Graphic Novel Of The Month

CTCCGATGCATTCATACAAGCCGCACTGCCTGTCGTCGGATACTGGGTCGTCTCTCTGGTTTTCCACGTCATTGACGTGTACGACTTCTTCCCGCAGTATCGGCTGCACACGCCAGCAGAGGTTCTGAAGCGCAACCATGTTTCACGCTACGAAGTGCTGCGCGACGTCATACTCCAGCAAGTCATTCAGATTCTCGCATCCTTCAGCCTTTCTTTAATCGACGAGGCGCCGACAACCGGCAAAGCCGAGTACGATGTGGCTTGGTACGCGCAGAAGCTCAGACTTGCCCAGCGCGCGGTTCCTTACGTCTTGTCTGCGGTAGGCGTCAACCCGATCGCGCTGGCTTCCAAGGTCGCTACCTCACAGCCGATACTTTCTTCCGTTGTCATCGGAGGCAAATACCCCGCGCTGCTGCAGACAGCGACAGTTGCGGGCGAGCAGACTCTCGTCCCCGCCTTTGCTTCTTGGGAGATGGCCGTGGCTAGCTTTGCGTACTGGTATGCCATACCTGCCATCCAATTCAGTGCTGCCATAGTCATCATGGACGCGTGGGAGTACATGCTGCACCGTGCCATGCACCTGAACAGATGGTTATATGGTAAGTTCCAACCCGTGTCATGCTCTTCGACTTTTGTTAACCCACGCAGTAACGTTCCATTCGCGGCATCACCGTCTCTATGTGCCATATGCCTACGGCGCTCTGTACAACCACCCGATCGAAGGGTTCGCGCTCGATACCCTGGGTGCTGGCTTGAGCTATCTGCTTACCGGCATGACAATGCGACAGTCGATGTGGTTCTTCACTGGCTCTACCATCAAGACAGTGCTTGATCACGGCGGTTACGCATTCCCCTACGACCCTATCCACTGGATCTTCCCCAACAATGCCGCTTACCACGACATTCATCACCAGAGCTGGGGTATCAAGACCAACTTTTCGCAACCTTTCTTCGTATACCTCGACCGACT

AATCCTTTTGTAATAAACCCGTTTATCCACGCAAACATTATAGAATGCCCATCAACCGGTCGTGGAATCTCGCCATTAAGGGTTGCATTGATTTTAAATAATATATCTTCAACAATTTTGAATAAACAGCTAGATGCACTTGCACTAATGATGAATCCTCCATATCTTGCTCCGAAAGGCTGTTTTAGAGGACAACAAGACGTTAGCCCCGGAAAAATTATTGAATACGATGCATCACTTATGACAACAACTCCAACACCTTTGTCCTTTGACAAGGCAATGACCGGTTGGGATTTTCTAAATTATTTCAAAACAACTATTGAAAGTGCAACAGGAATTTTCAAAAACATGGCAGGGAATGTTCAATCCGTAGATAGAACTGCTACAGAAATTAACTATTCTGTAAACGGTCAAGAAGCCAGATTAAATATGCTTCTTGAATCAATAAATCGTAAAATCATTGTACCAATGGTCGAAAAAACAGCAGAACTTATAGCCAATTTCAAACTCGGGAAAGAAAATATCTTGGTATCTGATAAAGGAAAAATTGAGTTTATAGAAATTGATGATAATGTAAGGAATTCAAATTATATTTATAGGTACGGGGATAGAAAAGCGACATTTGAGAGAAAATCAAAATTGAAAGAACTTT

Doctor 13: Architecture & Mortality (DC): This is my favorite DC book in a long time; the best mini-series of the year in my opinion, certainly deserving of an Eisner Award nomination, if not an outright win in the category. Buy it! Buy it! Buy it! This is one of those books that must be evangelized. I want to shout about it from the rooftops until people take notice. I want to purchase and distribute copies to every fan I know. This is the type of work that DC should strive for more. Yes, more of this type of “event” storytelling that embeds commentary on the craft, as opposed to the empty spectacle of something like 52. This is akin to the silent little art house film that restores your faith in the medium, instead of the noisy, full-of-bluster, mindless blockbuster that makes you weep for the future. It deserves that cult following, like Morrison & Quitely’s Flex Mentallo, Casey & Wood’s Automatic Kafka, or even Brian K. Vaughan’s recent The Escapists has; the kind where you feel the gravitas in your gut the instant you read it. There’s that whisper nagging in your brain that this is important. I was pleased that DC attempted to breathe a little new life into this overlooked story, which was buried behind The Spectre lead story in the (mostly awful) Tales of the Unexpected, by publishing it as a stand alone work. Bravo. At the end of the day, yes this story is ostensibly and unabashedly just plain fun. But, this story is so much more in terms of meta-commentary. It’s aptly titled; being about how a shared universe is built, the strengths and pitfalls of creations being under the control of their creators. It moves on to examine the flip side of that equation, about the fleeting lives in a created universe being at the mercy of the creators. The characters exhibit self-aware behavior regarding their volatile state; they understand that they’re constructs residing in a fabricated reality and because of that fictional existential dilemma they can begin to exert influence over it, ala The Matrix. Brian Azzarello is better known for his crime fiction, what a joy to see a different side of his writing skills. This work may not have been popular, but is critically important to the medium. This should be required reading in order to understand the dynamics of the creator/creation paradigm. And as a true testament to the power of the medium, I still have a crush on a fictional character. I’m talking to you, Traci Thirteen. It’s even made me question my own critical mortality, wishing that that architecture of my own grading scale went higher than Grade A+.


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